Several people were arrested Monday during protests before Judge Amy Coney Barrett’s confirmation hearings to the Supreme Court, according to The Washington Post.
Groups of people supporting Barrett’s nomination and those opposed gathered outside the Dirksen Senate Office Building on Monday morning, the Post reported. Contentious shouting between people in the two groups and anti-Barrett nomination protesters staged a sit-in protest at the Senate building, according to the Post, before several people were arrested.
Eva Malecki, communications director for the U.S. Capitol Police, told the Daily Caller News Foundation: “At approximately 8:35 a.m., United States Capitol Police responded to unlawful demonstration activities outside of the Dirksen Senate Office Building.”
Twenty-one individuals face misdemeanor charges of crowding, obstructing, or incommoding, and one person faces a charge of unlawful conduct, Malecki said.
Protesters against Barrett’s nomination to the Supreme Court chanted, “Let the people decide” and a Barrett-supporting protester with a “Confirm Amy” poster yelled back, “They already did! In 2016!” according to the Post. Protests took place at entrances to Senate office buildings and on the Supreme Court steps Monday.
Almost half of voters, 46 percent, polled between Oct. 2 through Oct. 4 said they support for judge’s nomination to the Supreme Court, according to a Morning Consult/Politico poll released last week. Nearly half, 43 percent in that time compared to 39 percent on Sept. 26 said yes that there should be an immediate vote on Barrett’s confirmation despite who wins the 2020 presidential election.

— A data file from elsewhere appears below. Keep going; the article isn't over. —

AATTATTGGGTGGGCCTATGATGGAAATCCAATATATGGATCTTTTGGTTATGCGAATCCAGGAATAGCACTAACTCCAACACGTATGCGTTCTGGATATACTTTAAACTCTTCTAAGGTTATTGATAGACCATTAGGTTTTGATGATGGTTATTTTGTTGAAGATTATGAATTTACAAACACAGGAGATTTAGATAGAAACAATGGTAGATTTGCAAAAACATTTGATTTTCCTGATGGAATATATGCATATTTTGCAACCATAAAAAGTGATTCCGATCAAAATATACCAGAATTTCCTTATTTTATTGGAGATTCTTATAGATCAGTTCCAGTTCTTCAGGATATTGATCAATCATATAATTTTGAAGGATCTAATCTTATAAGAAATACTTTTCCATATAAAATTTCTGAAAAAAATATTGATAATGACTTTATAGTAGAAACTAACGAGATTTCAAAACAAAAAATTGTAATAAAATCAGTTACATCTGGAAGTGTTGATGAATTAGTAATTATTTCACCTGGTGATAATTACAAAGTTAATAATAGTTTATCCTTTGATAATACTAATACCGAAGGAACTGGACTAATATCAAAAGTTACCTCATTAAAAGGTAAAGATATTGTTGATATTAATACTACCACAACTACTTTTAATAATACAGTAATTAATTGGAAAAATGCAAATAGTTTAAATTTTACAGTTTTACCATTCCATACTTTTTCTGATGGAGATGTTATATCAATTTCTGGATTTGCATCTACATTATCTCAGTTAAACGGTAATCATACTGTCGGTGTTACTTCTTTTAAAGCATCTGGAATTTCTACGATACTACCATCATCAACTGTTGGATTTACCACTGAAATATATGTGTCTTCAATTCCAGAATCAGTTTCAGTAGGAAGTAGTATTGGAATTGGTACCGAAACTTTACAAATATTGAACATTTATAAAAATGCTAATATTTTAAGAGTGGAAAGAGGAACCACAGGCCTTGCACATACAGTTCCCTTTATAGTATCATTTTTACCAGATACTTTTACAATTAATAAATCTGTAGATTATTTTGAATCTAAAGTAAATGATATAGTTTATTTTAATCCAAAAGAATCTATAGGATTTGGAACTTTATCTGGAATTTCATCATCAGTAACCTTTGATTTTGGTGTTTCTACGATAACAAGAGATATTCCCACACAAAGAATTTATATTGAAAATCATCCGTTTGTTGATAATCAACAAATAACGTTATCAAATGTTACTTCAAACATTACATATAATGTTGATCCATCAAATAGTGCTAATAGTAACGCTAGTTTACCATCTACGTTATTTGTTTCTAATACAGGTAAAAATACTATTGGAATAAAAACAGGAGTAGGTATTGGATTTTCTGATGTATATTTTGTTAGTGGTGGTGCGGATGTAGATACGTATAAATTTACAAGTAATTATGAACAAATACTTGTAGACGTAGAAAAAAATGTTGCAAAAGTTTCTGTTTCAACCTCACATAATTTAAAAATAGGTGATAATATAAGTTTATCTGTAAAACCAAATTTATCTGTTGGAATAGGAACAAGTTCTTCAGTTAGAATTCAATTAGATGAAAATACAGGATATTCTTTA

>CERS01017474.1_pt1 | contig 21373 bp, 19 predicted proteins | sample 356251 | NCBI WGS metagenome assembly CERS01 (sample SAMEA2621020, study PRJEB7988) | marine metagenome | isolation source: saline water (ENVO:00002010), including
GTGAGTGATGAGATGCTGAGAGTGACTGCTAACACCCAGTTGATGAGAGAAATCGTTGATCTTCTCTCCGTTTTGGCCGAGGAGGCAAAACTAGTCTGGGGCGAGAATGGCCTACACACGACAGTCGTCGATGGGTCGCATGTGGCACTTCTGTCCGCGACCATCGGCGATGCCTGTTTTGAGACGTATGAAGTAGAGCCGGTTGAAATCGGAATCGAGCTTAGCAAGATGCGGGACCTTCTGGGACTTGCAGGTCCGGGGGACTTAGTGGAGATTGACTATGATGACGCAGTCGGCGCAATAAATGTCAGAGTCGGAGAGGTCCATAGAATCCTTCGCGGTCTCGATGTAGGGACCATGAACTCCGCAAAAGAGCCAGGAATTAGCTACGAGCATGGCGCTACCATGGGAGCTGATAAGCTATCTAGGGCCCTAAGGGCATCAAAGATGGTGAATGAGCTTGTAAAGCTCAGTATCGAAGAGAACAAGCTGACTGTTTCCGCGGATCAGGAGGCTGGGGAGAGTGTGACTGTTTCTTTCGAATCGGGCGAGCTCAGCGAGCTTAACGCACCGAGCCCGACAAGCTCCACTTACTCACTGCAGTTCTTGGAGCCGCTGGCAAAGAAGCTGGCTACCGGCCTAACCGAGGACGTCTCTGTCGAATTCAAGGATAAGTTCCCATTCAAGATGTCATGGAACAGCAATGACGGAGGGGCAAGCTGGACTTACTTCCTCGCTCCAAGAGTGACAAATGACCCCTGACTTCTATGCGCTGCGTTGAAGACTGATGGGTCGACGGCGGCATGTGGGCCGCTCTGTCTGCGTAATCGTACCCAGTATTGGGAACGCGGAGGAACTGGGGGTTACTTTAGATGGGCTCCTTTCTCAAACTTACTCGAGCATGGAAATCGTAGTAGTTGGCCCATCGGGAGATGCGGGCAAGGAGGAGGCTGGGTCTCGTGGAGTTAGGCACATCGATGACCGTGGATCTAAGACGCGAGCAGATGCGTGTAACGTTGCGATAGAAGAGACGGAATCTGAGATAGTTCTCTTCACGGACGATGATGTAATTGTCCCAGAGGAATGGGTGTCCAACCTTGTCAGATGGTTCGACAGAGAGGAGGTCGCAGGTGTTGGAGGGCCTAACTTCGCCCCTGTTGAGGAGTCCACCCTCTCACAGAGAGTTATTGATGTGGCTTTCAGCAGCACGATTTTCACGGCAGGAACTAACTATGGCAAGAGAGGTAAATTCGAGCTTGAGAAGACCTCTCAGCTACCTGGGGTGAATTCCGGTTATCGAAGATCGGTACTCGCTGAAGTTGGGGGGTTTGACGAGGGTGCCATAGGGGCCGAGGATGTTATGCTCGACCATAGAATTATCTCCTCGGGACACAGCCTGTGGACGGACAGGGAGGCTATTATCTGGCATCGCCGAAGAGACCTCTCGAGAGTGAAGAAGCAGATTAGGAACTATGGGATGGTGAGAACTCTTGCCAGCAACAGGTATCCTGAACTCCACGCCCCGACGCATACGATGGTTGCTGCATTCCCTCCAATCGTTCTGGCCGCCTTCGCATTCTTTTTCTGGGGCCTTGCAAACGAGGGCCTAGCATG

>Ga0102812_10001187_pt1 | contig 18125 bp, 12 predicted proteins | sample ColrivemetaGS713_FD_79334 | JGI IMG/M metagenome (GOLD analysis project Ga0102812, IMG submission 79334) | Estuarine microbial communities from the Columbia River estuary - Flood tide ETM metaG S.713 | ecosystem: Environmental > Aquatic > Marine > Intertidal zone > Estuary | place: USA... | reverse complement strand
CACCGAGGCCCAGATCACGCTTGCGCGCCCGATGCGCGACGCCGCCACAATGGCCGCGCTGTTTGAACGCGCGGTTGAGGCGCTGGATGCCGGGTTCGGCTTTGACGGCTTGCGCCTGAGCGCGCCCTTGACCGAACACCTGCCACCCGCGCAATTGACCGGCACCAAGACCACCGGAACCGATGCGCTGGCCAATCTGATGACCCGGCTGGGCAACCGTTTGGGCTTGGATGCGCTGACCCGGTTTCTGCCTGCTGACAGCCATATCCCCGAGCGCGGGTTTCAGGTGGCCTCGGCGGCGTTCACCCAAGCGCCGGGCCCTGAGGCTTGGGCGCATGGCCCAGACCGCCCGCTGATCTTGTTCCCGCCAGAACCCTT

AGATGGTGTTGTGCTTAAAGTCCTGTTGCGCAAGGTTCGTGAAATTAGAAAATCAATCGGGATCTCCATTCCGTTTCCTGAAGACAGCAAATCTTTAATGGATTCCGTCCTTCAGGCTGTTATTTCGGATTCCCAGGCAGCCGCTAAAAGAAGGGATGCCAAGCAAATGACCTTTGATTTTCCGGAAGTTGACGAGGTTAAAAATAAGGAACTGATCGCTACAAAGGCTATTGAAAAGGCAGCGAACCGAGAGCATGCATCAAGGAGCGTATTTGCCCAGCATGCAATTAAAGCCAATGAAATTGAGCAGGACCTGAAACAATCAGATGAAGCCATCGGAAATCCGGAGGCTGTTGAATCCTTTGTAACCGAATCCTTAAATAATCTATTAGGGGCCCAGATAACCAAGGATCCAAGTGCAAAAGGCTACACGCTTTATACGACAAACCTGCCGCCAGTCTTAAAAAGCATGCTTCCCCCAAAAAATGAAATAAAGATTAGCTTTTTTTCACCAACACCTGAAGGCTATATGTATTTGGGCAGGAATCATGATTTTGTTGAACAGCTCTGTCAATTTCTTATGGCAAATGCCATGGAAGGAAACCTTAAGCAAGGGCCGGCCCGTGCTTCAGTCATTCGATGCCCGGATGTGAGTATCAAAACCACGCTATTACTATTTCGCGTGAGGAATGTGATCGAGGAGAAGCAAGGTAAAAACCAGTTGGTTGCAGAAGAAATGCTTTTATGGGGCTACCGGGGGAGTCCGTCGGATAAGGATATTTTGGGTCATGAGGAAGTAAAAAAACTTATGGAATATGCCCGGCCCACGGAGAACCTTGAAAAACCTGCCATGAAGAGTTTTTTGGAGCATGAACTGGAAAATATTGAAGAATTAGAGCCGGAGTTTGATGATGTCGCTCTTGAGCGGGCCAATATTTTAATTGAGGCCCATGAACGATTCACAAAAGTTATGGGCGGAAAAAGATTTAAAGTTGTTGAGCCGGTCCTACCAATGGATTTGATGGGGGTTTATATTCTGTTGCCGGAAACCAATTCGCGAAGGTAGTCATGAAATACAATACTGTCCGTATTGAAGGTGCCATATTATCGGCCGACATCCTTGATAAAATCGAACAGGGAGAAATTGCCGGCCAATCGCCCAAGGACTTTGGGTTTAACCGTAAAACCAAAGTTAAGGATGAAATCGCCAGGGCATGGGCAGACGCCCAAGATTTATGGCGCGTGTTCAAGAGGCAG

Small crowds were gathered outside the Supreme Court on Monday, according to a Daily Caller News Foundation video filmed around 12:30 p.m.
Protesters inspired by Sen. Elizabeth Warren (D-Mass.) had marched on Capitol Hill in demonstration after President Donald Trump nominated Supreme Court Justice Brett Kavanaugh in 2018, according to Fox News. Police said around 300 protesters were arrested during one of Kavanaugh’s confirmation hearings and charged for unlawful demonstration in Senate offices, Fox News reported.
Prior to that October 2018 hearing, research psychologist Christine Blasey Ford accused Kavanaugh of sexually assaulting her more than 30 years ago, the Post reported at the time. Kavanaugh denied the accusations in a statement the White House provided to the Post after Ford made the allegations.
Trump nominated Barrett to the Supreme Court on Sept. 26. If the Senate approves Barrett‘s nomination, she would take the seat vacated by late Supreme Court Justice Ruth Bader Ginsburg.
By Mary Rose Corkery
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